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The Energy Industry at the Crossroads

All industries experience transitions at various points: plenty of them minor, others major. In the past decade or so, more than a few of the energy sector's shifts and trends have been on the more substantial side. The changes have arguably been more significant than any other in recent history, especially the rising interest in efficient and, ideally, renewable energy production.  This affects all of the sector's major categories, including oil, gas, electric and alternative.

However, some segments such as oil and gas will have greater adjustment challenges than others. If firms within those markets are not prepared to do so, they could end up behind their competitors, though business-friendly regulations could mitigate this in some countries. It's also important to note that in all energy markets, efficiency doesn't solely relate to production; improving support services through technological innovation is also quite valuable.

Electricity embraces renewable methods with open arms

The use of renewable or more sustainable production methods is most common in electricity. This is due in no small part to the fairly wide availability of solar panels and, in recent years, their lower costs; Bloomberg noted in 2017 that prices associated with solar energy all over the world have dropped at least 62 percent since 2009. It's come to the point where solar power may become cheaper than coal at some point within the next decade, and in some countries this is already the case.

wind power

Wind power farms and the technology supporting them are also seeing their initial purchase and operating costs fall, including record-low costs at government-sponsored wind auctions, according to ING World Bank. In terms of overall investment in renewables, China holds the front-runner position in the solar market due to its sheer scope, and plans to have put more than $370 billion toward all renewable energy sources by 2020. Germany, meanwhile, stands out as one of the biggest renewable energy investors in the EU.

Complexities within the oil and gas markets

There are numerous issues facing businesses involved in the oil and natural gas markets that may make it more difficult to widely adopt more efficient strategies, far beyond the fact that these fuels are non-renewable. According to research from Deloitte's 2018 Oil and Gas Industry Outlook, 2017's reduced cost of shale oil extraction through hydraulic fracturing is likely to continue. Break-even expenses across the Marcellus, Haynesville and other major shale formations range between 30 and 50 percent below those seen as recently as 2015. Additionally, concerns about the long-term effects of the fracturing processes on the surrounding land and population aren't going away any time soon, if ever.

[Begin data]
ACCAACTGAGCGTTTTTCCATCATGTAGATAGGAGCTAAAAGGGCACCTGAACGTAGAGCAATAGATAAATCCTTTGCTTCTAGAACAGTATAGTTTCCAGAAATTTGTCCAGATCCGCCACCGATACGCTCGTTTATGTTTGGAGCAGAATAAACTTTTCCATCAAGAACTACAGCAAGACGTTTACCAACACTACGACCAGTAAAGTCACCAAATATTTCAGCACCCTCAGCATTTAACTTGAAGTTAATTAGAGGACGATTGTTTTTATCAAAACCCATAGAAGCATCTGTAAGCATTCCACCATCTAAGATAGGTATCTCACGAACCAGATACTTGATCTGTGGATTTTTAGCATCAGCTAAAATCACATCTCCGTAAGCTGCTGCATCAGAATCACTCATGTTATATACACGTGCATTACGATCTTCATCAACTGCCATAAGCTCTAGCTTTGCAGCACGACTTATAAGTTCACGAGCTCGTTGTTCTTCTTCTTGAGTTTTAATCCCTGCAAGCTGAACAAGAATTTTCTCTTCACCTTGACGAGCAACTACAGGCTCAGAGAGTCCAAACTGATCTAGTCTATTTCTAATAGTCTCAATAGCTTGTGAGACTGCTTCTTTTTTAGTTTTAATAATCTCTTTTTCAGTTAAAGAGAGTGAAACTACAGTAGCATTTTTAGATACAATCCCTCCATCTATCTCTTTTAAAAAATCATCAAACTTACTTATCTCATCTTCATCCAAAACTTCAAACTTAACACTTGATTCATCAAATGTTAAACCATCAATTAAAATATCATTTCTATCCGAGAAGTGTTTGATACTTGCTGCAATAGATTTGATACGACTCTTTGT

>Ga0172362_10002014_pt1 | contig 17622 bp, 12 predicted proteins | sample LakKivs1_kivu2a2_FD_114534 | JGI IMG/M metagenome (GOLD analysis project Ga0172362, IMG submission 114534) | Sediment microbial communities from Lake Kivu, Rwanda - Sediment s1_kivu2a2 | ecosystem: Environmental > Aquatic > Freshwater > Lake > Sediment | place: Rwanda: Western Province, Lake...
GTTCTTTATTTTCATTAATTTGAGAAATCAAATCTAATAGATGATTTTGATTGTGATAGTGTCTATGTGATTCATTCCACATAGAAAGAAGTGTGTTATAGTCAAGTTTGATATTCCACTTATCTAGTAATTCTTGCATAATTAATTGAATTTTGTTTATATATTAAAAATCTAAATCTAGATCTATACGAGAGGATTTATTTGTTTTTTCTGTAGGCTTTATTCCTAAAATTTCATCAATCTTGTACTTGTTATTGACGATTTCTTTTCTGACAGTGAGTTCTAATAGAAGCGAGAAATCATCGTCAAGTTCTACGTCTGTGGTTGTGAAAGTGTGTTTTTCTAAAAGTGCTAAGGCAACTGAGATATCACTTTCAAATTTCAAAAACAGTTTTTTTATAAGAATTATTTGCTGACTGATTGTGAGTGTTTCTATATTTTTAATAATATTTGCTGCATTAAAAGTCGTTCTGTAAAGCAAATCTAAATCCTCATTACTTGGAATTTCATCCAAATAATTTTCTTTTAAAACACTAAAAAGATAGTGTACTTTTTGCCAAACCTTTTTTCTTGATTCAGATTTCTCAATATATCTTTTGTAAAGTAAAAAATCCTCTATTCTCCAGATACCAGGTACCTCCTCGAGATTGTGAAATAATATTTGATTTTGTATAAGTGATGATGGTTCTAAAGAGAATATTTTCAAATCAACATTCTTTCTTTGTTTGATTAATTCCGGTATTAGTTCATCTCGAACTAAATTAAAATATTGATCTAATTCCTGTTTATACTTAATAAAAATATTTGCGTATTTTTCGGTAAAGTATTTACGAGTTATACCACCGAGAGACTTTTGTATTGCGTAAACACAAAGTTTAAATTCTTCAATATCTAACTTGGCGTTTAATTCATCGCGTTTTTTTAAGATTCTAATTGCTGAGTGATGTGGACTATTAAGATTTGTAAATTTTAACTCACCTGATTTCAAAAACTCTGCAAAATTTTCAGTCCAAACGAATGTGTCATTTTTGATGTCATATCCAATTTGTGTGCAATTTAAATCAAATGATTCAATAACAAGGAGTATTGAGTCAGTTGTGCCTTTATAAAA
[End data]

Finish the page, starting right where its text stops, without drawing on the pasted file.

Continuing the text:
energy application

On the other hand, liquefied natural gas producers have seen the demand for their fuel increase significantly, to such a degree that major supply growth didn't significantly detract from it. Much of that uptick in supply originated with U.S. firms, a development that few in the industry expected given that America's interaction with the energy sector has mostly been as an importer rather than an exporter throughout recent history. This included limited crude oil exportation as well as LNG production.

Crude oil itself remains mired in a global downturn, which undoubtedly sours these oil producers' desires to focus on matters like becoming cleaner or more efficient as they watch price-per-barrel figures remain stagnant at best and fall in many cases. At a certain point, however, such a view may become unsustainable for the industry's long-term health.

AMETEK as a stalwart partner

These trends and issues are just a sample of the matters faced by players across the energy sector. But the world needs energy, so the industry remains vital and will evolve as needed, even if all producers don't adjust at the same pace. AMETEK EIP serves as a stable supporter of utility companies' operations by providing connectors, hermetic or glass-to-metal seals, thermoplastic items, feedthroughs and other vital components that help ensure producers' equipment regularly performs at peak capacity.



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